Like the article? Read more about getting inspiration from the Olympians (

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Published Sunday, October 23, 2016 with 2 comments

The Art of Photography with Your Smartphone

Capturing Your Kid’s Games’ Treasured Moments

Amongst the many conveniences that cell phones have brought in our lives, there is this Smart phone camera that has really changed the concept of photography. We no longer have to depend on a camera, we can always capture our camera moments instantly as we always have our smartphones around.

There is no arguing the fact that we would not get photograph quality close to that from the professional or SLR camera that we have at home, but nevertheless, the mobility and Instant access that cell phone camera provides cannot be discounted either. No doubt, you would have to compromise on zoom, light effects, motion blurring and other great features that make pro cameras just unbeatable. That apart, cell phone cameras have also come of age and have incorporated many advanced features. Besides, here are a few tips to help you capture the treasurable moments from the game without having to worry about carrying the bulk of a pro camera.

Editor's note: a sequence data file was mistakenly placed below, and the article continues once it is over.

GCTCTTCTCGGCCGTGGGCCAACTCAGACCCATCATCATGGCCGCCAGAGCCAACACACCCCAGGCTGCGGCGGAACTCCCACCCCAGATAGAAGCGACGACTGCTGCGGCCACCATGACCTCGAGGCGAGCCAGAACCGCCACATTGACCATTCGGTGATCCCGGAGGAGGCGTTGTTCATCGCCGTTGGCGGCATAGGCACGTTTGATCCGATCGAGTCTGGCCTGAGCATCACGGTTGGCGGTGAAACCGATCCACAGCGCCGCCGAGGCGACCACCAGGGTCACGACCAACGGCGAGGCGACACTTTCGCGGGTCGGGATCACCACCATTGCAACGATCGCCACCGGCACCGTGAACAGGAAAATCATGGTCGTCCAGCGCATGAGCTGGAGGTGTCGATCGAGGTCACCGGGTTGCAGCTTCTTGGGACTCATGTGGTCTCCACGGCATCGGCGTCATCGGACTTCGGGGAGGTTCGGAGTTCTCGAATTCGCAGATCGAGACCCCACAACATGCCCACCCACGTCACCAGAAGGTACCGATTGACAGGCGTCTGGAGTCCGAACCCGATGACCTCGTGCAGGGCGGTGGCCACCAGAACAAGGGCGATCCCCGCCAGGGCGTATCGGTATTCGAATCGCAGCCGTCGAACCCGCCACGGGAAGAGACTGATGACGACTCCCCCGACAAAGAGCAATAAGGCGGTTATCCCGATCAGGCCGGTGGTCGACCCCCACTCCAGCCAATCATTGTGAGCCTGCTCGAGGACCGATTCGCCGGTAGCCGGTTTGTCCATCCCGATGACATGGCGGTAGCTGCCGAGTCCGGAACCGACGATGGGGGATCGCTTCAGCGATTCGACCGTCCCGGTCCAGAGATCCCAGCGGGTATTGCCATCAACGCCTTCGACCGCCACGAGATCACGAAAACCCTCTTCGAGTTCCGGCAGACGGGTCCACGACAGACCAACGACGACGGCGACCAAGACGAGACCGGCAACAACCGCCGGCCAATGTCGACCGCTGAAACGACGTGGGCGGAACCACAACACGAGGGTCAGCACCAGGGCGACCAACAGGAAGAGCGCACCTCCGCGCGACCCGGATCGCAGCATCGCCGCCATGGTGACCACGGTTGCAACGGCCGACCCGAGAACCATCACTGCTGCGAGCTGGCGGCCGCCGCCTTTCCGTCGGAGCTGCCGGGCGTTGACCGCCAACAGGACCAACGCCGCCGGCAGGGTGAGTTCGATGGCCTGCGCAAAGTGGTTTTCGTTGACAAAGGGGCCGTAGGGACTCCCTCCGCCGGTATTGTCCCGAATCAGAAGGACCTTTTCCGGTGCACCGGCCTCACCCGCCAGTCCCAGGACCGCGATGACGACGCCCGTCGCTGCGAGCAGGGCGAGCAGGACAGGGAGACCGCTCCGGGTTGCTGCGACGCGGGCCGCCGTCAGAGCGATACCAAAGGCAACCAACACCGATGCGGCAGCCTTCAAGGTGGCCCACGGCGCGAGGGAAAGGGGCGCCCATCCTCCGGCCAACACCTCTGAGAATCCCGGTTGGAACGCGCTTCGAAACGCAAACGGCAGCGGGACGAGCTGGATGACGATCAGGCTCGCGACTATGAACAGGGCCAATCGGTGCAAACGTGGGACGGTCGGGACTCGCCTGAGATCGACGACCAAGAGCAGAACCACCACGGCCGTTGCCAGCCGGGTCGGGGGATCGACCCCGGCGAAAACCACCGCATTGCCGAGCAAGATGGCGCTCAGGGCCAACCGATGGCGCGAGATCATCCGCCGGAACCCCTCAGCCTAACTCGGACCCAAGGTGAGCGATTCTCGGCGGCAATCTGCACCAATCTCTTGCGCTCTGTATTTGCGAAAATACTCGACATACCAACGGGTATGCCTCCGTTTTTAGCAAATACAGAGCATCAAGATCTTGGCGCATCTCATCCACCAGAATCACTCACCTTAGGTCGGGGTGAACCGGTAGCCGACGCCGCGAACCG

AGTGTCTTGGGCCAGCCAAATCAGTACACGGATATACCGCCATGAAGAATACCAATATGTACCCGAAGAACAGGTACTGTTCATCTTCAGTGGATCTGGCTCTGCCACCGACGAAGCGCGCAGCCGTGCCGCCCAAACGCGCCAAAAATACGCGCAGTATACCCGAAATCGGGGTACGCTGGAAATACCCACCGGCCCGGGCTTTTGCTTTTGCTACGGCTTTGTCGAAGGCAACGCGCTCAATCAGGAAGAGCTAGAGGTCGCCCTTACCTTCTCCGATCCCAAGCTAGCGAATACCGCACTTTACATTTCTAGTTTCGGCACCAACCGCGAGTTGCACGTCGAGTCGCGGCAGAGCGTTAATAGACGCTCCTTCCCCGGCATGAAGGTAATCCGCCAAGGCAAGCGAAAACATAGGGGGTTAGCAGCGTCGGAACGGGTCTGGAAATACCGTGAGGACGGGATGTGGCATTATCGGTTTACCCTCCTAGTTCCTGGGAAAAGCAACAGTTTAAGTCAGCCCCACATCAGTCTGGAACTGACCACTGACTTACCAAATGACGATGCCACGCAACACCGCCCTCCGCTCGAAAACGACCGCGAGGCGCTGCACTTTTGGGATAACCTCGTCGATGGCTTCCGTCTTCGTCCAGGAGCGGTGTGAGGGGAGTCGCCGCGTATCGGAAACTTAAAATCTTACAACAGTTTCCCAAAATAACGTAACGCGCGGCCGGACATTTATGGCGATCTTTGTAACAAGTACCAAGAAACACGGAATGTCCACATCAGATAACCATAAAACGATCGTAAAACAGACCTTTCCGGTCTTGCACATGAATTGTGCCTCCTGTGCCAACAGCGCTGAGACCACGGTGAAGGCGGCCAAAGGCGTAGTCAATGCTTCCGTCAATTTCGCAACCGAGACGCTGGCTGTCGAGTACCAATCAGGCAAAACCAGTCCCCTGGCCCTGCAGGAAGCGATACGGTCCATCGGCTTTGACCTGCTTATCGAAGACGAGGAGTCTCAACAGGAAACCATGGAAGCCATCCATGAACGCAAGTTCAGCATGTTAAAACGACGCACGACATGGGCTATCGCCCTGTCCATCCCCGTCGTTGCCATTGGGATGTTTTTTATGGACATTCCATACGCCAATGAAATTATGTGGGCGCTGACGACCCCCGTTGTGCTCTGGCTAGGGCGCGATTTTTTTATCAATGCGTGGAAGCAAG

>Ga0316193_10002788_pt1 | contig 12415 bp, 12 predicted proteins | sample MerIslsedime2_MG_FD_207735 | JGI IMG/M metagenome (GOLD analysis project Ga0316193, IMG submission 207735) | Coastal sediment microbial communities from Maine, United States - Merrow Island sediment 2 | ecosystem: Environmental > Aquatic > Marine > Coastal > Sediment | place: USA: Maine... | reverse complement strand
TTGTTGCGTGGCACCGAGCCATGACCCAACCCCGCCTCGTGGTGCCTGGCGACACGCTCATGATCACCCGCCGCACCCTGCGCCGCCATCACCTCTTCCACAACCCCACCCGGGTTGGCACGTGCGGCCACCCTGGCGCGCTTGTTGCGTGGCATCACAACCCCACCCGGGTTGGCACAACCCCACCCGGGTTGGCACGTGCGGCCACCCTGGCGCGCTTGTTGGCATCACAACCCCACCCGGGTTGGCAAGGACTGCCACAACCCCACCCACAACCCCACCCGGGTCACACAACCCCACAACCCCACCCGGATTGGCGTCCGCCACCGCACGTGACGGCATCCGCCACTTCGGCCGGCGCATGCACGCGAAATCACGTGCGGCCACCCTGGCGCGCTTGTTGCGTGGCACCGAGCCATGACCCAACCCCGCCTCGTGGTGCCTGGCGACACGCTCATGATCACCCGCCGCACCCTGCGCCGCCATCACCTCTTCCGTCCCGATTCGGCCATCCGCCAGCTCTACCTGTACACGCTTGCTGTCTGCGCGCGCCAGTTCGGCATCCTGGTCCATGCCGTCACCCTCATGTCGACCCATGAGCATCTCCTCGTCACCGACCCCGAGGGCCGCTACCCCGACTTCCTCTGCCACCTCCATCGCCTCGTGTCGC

Clean the lens
Take the soft lens cleaning cloth or if you don’t have one, use a very soft clean cotton cloth to clean the lens of your cell phone camera. Do it even if you think the lens is clean because you are always handling your cell phone and invariably the lens would have oil, dust or finger print on it.

Adjust the tech settings

  • Set picture resolution to ‘High’, this will get you great pics that would be comparatively easy to enlarge. The file size goes up with this setting which might make the files a little difficult to share. So if you are not really planning to take a print of the pics, and just share them on social media, you might want to skip this one and let the picture settings remain to default.
  • If you are taking pictures in low light, use exposure lock. Exposure lock helps you lock the exposure you want for all your photographs. Even if the light is low, your smartphone camera will provide the exposure you had locked.

Find a good spot

Pro photographers always have a spot, and for a reason. Get as close you can to the action, lesser you use zoom, better your photographs turn out.